The good news however, is that in 2018-19 the State Legislature (persuaded by the McCleary Decision) significantly changed Issaquah School District’s revenue per pupil predominately due to increased funding amounts for salary allocations.

Where the Money Goes

The Issaquah School District is the second largest employer in Issaquah with over 2,800 full time and part time staff members. (This excludes several hundred substitute employees) These employees are represented by 1,400 teachers, 370 educational assistants, 135 bus drivers, 70 food service workers, 195 office/support staff, 140 custodial/maintenance personnel, and other administrative and support staff.

The District budget is represented by seven distinct cost centers. These cost centers encompass all of the above staff and help to present a visual picture of the district and its many programs and services. These cost centers are defined as follows:

(1) Basic Education (Classroom Services)

Educational services for the district’s 21,000 students are provided in fifteen elementary schools, five middle schools, and three comprehensive high schools. The basic education class room staffing allocation goal for each grade level has been established as follows:

K-3 21 students to 1 teacher (Range of 18 to 24)

4-5 25 students to 1 teacher (Range of 22 to 28)

6-8 25.5 students to 1 teacher (Range of 26 to 32 when adjusted for prep period)

9-12 26.0 students to 1 teacher (Range of 28 to 34 when adjusted for prep period)

The district offers a full program of basic education services to students. Each school is equipped with a library, counseling services, nursing services, and extra-curricular programs. The Teaching and Learning Department and Student Assessment Department work together to align the classroom curriculum with local, state and national learning goals.

Parent participation in the educational process is extremely high. Membership in PTSA is 100% in some schools and approaches this rate in most schools. Parental support is vital to the success of Issaquah School District.

The District offers the latest in technology to support student learning. Teachers are provided opportunities to learn how to use technology in the classroom to best enhance the learning environment. Equipment and software tools are upgraded on a continuous basis.

The district also provides many co-curricular and extra-curricular opportunities for students. These activities are designed to promote physical, intellectual and leadership development. In addition, students are able to participate in a Running Start Program that enables them to earn college credit for classes taken in high school while advancing their standing in higher education and in the pursuit of a future career.

(2) Basic Education (Support Services)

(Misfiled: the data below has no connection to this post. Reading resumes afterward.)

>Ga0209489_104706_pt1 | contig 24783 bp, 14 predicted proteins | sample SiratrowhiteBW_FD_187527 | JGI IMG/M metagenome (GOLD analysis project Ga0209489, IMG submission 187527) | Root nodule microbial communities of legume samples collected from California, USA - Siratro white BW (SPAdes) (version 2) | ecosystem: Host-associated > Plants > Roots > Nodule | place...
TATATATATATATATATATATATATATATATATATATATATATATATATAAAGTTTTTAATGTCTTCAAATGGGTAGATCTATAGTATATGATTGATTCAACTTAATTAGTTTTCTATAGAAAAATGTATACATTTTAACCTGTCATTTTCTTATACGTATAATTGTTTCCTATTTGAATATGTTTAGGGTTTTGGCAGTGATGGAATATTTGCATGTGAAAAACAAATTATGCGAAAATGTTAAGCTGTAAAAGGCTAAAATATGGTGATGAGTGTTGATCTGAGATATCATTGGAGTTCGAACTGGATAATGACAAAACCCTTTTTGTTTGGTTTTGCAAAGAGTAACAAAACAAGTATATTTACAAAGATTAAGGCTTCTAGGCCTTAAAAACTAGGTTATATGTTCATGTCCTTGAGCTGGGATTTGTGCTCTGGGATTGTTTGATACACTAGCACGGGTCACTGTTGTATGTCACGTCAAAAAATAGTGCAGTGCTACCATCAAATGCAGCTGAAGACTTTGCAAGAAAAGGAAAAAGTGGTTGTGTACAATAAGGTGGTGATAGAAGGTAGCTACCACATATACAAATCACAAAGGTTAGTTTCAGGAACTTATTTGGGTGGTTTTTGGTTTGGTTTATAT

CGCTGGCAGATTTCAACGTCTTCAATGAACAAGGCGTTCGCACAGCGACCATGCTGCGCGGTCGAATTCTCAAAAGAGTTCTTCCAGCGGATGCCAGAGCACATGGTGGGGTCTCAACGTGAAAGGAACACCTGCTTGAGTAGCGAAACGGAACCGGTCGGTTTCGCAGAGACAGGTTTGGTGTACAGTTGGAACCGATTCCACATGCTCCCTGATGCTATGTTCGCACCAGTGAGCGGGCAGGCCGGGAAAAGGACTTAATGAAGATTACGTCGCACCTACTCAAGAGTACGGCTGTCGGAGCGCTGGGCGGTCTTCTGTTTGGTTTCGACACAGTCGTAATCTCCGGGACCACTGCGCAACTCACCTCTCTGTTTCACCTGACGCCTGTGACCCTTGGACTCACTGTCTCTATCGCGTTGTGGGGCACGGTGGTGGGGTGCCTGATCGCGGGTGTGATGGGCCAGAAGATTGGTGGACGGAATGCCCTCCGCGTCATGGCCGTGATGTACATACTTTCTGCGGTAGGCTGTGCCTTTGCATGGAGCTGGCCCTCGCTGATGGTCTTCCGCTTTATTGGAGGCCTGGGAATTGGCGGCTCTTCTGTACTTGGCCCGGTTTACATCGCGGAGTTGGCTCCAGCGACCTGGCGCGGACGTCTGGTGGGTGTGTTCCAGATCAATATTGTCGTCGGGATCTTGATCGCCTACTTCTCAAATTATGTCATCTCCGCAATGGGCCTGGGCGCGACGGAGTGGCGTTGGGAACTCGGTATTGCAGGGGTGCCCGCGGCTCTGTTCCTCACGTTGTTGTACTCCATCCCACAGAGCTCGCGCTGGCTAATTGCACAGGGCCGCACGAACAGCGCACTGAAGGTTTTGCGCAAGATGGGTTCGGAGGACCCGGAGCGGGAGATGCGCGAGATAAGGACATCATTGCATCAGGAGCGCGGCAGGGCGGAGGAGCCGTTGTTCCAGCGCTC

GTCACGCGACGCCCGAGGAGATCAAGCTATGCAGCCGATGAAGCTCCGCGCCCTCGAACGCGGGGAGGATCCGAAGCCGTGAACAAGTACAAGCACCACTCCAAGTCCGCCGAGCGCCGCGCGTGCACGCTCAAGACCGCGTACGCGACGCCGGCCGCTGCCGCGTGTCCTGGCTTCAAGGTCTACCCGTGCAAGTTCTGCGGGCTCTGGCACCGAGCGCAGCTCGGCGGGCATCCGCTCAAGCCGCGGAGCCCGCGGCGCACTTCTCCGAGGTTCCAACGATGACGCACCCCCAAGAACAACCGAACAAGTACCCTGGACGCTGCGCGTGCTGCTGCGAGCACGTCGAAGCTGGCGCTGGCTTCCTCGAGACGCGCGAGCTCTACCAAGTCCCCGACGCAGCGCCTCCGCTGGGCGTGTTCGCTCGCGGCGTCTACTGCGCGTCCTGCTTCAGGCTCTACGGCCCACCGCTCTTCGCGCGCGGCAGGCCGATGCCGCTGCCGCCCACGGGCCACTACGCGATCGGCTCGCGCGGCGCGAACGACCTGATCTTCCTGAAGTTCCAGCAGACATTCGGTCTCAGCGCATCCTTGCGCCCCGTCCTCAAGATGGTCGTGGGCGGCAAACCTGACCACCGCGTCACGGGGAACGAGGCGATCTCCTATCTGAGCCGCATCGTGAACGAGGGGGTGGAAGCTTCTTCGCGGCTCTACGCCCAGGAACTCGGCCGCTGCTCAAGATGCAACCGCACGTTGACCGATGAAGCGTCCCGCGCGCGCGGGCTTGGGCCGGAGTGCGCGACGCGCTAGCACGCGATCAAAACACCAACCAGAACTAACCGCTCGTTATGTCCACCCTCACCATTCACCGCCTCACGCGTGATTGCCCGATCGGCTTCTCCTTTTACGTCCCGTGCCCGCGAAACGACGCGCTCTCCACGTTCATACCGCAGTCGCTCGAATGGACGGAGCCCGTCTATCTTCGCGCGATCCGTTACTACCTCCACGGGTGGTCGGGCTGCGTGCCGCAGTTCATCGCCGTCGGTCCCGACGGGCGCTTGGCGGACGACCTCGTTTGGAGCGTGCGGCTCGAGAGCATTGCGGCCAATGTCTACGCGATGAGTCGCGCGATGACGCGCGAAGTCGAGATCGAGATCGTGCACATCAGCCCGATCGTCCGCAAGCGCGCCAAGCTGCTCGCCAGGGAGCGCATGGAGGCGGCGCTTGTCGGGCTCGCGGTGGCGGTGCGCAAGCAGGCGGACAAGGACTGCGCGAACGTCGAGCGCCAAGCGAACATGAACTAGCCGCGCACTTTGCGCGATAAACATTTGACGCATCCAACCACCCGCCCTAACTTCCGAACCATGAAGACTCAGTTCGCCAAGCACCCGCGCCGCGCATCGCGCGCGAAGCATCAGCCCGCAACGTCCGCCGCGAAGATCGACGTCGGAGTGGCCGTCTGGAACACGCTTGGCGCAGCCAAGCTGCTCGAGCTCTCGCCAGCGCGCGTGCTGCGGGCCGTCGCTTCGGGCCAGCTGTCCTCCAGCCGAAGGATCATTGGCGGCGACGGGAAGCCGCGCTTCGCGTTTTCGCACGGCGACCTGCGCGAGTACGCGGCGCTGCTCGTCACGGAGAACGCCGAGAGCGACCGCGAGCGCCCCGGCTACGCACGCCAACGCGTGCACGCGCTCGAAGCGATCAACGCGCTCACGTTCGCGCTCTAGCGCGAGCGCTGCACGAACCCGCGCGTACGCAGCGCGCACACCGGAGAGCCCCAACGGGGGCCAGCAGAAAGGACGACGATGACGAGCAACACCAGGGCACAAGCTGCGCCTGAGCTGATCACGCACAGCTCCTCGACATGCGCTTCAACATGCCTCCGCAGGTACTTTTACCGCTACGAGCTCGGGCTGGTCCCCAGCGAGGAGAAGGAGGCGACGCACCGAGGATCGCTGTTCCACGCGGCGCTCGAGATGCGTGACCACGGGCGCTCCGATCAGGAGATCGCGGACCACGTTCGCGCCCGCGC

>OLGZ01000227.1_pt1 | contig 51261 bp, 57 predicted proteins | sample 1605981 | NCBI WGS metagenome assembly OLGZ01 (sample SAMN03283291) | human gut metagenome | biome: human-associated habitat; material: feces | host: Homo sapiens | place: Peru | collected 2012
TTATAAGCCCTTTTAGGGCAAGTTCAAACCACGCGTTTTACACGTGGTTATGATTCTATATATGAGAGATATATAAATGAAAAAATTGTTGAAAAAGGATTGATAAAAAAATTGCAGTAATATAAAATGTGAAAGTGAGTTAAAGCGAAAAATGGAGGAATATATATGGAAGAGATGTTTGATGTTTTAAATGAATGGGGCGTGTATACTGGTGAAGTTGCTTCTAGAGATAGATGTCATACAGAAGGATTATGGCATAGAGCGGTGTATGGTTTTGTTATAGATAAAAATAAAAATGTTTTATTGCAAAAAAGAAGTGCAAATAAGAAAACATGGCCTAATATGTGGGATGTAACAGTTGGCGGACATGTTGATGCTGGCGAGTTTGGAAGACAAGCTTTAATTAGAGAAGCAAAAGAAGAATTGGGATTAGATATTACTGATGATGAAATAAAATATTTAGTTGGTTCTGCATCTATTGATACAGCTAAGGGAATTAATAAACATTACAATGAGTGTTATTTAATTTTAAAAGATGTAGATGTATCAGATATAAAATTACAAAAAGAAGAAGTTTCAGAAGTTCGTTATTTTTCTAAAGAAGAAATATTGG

Support services for the district connects our many schools and programs through educational leadership and by providing the materials, equipment, facilities and other support needed for a quality educational environment. The departments in this cost center provide for the governance of the district, the hiring of 150-250 staff members each year, and maintaining the grounds and buildings to ensure a quality learning environment. Many of the items we all take for granted, such as heat, lights, water, telephones, insurance, warehousing services and data processing services are associated with support services.

(3) Special Education

The District serves over 1,850 special education students. These services are designed to provide an individualized educational program to meet the handicapping condition of each student. This is a quality program that results in many students meeting the same demanding curriculum standards as regular education students. The cost of the program is approximately $35.8 million next year.

The District participated in an appeal to the State Supreme Court regarding the inadequate funding of special education programs. The district lost its case against the State, but still believes that the legislature should define special education as part of the basic education program, and require it to be fully funded under the parameters established in the state constitution. The district is budgeting $9.5 million in the coming year to backfill the special education shortfall in funding created by the state’s current funding formula.

(4) Echo Glen

The State of Washington contracts with the Issaquah School District to provide educational programs to serve the Echo Glen Children’s Center for juvenile offenders. This program provides educational programs to approximately 80 students belonging to districts all around the State of Washington. This program is not a financial responsibility of the Issaquah School District and should be fully funded by the State of Washington.

(5) Food Services